Berlin Discusses Next Stormwater Improvement Projects

BERLIN – Grants could help the town accomplish its next round of stormwater improvements.

At a meeting last week, town officials reviewed stormwater improvements planned for the area of Nelson, Franklin and Pine streets as well as the area of West Street and Abbey Lane. The town aims to apply for funding for the projects from the Federal Emergency Management Agency (FEMA).

“I’d hate to see us lose momentum when we’ve gotten so far,” Mayor Gee Williams said. “We’re only about halfway to the goal.”

Darl Kolar of EA Engineering, Science and Technology, the town’s stormwater consultant, outlined the two projects on the town’s radar at last week’s council meeting. He said the first project, which has already been designed, is stormwater piping replacement in the area of Nelson, Franklin and Pine streets. The project would connect the Graham Avenue submerged gravel wetland to the phase one improvements at Cedar, Maple and Pines streets.

Kolar said the project was estimated at $850,000 and that the town had submitted to FEMA a notice of intent for $500,000 in funding. If FEMA approves the notice of intent, the town will submit an application for the funding later this year.

The other projects involve increasing the size of the stormwater piping at the intersection of West Street and Abbey Lane. While the work is expected to cost about $1.8 million, Kolar stressed that the project itself had not yet been designed.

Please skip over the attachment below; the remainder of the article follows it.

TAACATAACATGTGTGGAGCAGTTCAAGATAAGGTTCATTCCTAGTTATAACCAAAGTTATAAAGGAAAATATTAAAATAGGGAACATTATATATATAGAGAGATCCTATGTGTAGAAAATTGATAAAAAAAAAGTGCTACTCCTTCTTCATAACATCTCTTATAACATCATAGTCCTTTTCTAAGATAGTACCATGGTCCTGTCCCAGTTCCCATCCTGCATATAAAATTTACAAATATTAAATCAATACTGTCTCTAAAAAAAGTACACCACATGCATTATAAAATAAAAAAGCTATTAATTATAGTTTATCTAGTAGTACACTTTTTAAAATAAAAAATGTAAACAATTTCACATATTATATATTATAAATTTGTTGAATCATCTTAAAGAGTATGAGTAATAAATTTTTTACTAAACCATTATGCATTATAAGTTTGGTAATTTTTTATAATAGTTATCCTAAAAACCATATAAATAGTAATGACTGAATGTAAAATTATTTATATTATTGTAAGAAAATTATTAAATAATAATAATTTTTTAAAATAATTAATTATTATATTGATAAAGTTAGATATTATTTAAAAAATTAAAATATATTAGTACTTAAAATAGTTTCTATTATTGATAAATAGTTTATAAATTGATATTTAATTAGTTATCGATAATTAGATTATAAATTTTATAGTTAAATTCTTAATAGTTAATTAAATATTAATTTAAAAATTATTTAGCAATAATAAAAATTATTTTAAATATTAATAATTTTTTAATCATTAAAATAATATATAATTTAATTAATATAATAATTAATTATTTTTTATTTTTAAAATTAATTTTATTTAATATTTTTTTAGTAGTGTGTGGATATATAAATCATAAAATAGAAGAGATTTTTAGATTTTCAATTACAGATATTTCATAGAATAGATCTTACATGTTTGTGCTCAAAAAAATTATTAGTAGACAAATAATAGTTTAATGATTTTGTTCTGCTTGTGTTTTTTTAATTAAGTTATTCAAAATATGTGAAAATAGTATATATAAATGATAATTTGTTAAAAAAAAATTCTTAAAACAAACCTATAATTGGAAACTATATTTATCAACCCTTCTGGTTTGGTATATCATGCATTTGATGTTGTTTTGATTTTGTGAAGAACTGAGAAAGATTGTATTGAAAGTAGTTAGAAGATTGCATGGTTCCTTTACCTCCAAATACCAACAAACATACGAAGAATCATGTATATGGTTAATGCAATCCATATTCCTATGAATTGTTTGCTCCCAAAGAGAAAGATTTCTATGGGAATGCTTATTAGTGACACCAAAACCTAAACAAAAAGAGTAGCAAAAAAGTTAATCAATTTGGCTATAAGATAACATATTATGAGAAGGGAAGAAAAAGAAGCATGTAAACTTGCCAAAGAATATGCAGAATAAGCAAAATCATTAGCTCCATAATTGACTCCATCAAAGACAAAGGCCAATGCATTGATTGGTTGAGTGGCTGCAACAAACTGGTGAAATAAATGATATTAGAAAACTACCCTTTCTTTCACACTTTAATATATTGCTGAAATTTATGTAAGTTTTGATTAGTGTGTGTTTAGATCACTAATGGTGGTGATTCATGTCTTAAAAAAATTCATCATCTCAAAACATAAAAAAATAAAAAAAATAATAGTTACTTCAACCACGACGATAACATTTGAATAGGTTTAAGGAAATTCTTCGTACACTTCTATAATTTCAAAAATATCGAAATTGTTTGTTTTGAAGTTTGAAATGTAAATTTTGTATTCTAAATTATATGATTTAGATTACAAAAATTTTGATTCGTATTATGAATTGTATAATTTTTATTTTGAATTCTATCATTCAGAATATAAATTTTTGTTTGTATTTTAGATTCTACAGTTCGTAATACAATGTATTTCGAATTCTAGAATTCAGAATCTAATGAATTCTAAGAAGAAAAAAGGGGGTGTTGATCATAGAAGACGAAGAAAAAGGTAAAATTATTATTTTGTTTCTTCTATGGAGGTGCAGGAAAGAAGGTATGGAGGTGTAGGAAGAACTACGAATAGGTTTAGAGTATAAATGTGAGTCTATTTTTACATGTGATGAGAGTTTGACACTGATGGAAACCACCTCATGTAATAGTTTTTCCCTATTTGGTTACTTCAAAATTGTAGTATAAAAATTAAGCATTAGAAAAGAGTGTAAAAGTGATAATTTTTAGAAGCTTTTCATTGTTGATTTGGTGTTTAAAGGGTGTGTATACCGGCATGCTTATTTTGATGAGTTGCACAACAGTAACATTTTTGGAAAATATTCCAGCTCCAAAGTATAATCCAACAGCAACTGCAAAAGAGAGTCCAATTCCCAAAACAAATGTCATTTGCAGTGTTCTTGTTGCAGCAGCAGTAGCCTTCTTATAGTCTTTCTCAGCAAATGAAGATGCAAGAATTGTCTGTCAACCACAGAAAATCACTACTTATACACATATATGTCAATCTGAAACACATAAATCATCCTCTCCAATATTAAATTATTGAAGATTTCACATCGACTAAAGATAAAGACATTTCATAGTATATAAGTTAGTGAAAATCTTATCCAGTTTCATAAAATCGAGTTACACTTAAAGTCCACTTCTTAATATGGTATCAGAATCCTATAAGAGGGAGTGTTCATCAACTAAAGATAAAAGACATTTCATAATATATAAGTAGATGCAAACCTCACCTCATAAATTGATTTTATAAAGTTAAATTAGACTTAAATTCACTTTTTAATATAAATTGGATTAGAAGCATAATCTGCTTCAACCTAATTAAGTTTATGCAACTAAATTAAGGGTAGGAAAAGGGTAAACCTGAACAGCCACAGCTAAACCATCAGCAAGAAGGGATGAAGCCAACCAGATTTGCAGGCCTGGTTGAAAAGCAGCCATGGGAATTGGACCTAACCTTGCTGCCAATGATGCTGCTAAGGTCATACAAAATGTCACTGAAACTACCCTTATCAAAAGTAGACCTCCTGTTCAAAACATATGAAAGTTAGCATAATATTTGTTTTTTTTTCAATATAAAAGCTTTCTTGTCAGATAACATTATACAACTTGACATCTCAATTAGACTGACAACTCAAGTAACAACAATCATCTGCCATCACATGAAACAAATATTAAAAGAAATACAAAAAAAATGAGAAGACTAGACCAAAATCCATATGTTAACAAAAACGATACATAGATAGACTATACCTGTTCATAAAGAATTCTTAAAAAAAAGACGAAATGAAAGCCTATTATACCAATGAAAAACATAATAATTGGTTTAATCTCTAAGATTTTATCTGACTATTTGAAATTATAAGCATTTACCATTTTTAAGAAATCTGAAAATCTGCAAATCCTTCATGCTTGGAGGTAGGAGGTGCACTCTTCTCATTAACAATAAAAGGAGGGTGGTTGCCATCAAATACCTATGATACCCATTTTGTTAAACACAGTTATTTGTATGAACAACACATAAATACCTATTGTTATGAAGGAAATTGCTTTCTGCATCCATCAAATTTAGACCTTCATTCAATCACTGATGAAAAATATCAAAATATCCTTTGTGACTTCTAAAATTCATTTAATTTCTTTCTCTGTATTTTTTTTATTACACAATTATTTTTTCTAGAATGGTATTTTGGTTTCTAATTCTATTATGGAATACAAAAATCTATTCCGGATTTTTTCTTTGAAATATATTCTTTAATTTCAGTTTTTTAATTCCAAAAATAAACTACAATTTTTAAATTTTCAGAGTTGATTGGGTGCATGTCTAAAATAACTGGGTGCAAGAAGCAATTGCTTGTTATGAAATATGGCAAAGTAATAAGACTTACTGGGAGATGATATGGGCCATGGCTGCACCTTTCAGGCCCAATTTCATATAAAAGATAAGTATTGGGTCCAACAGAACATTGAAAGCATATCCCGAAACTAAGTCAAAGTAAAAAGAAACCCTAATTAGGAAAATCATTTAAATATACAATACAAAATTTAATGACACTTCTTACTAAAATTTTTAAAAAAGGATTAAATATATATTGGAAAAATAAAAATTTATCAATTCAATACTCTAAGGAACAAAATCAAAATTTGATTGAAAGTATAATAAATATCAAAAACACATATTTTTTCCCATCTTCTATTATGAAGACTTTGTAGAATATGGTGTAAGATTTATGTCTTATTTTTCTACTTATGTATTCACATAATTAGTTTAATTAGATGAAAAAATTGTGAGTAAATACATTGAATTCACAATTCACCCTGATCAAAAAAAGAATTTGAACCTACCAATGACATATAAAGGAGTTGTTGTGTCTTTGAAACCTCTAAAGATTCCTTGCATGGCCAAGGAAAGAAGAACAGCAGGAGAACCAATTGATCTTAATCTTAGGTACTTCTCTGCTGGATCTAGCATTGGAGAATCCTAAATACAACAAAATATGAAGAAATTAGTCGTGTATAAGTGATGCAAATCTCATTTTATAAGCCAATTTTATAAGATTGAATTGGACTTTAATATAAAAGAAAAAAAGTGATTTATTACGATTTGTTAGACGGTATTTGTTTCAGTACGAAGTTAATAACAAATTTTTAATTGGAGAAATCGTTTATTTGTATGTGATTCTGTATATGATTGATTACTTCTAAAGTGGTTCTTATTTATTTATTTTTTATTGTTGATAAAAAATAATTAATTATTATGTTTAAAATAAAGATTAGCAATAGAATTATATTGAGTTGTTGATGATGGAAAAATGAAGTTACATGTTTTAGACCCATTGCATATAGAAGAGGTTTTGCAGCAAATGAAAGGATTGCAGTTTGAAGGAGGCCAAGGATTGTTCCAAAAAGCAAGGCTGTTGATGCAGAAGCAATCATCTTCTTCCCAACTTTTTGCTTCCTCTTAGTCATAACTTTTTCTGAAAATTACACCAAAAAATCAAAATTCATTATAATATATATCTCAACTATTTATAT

“The estimate is based on a very conceptual thought process,” Kolar said.

Williams acknowledged the West Street project was a priority because that area experienced the most actual flooding.

“This is the big one,” he said.

He asked if the town would apply for FEMA grants for both planned projects. Kolar said the town would make a decision to apply for just one or both, if it determined it could handle the 25% financial match for both.

“I like the idea of applying to remedy both situations,” Williams said. “We’re not in competition with ourselves we’re trying to solve two problems in the same town.”

Even if the town didn’t get the grants, Kolar said it should keep chipping away at the portions of the projects it could afford on its own.

“Then it just continues to make our grant applications stronger as we bring costs down,” he said.

About The Author: Charlene Sharpe

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Charlene Sharpe has been with The Dispatch since 2014. A graduate of Stephen Decatur High School and the University of Richmond, she spent seven years with the Delmarva Media Group before joining the team at The Dispatch.